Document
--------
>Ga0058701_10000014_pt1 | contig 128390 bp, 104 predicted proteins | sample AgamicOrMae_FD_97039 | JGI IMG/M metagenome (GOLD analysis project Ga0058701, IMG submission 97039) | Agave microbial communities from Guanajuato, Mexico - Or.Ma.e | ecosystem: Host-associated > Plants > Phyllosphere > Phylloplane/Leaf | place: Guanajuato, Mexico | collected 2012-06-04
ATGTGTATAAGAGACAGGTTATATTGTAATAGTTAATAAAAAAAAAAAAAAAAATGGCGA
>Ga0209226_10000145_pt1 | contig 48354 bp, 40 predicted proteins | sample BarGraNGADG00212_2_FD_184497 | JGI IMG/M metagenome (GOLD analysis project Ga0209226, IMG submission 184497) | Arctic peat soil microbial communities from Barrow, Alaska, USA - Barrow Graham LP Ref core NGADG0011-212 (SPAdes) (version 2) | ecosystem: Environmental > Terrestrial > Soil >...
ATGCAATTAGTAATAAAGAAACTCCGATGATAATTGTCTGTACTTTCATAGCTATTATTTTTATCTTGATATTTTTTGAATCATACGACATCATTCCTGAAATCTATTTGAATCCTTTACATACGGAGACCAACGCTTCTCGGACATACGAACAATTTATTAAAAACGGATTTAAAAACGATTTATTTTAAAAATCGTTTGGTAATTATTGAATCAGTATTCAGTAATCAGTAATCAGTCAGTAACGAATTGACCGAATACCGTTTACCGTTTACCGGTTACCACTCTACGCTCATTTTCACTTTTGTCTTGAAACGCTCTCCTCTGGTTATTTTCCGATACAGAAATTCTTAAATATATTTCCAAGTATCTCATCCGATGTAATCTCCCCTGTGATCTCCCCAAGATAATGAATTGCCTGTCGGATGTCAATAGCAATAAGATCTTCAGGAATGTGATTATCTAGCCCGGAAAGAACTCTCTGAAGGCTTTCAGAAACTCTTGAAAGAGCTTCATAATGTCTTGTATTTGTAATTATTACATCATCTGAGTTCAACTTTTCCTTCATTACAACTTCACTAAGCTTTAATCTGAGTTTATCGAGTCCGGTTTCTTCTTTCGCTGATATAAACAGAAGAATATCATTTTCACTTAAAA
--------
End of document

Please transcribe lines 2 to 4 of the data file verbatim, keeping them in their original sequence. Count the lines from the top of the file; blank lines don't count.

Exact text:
ATGTGTATAAGAGACAGGTTATATTGTAATAGTTAATAAAAAAAAAAAAAAAAATGGCGA
>Ga0209226_10000145_pt1 | contig 48354 bp, 40 predicted proteins | sample BarGraNGADG00212_2_FD_184497 | JGI IMG/M metagenome (GOLD analysis project Ga0209226, IMG submission 184497) | Arctic peat soil microbial communities from Barrow, Alaska, USA - Barrow Graham LP Ref core NGADG0011-212 (SPAdes) (version 2) | ecosystem: Environmental > Terrestrial > Soil >...
ATGCAATTAGTAATAAAGAAACTCCGATGATAATTGTCTGTACTTTCATAGCTATTATTTTTATCTTGATATTTTTTGAATCATACGACATCATTCCTGAAATCTATTTGAATCCTTTACATACGGAGACCAACGCTTCTCGGACATACGAACAATTTATTAAAAACGGATTTAAAAACGATTTATTTTAAAAATCGTTTGGTAATTATTGAATCAGTATTCAGTAATCAGTAATCAGTCAGTAACGAATTGACCGAATACCGTTTACCGTTTACCGGTTACCACTCTACGCTCATTTTCACTTTTGTCTTGAAACGCTCTCCTCTGGTTATTTTCCGATACAGAAATTCTTAAATATATTTCCAAGTATCTCATCCGATGTAATCTCCCCTGTGATCTCCCCAAGATAATGAATTGCCTGTCGGATGTCAATAGCAATAAGATCTTCAGGAATGTGATTATCTAGCCCGGAAAGAACTCTCTGAAGGCTTTCAGAAACTCTTGAAAGAGCTTCATAATGTCTTGTATTTGTAATTATTACATCATCTGAGTTCAACTTTTCCTTCATTACAACTTCACTAAGCTTTAATCTGAGTTTATCGAGTCCGGTTTCTTCTTTCGCTGATATAAACAGAAGAATATCATTTTCACTTAAAA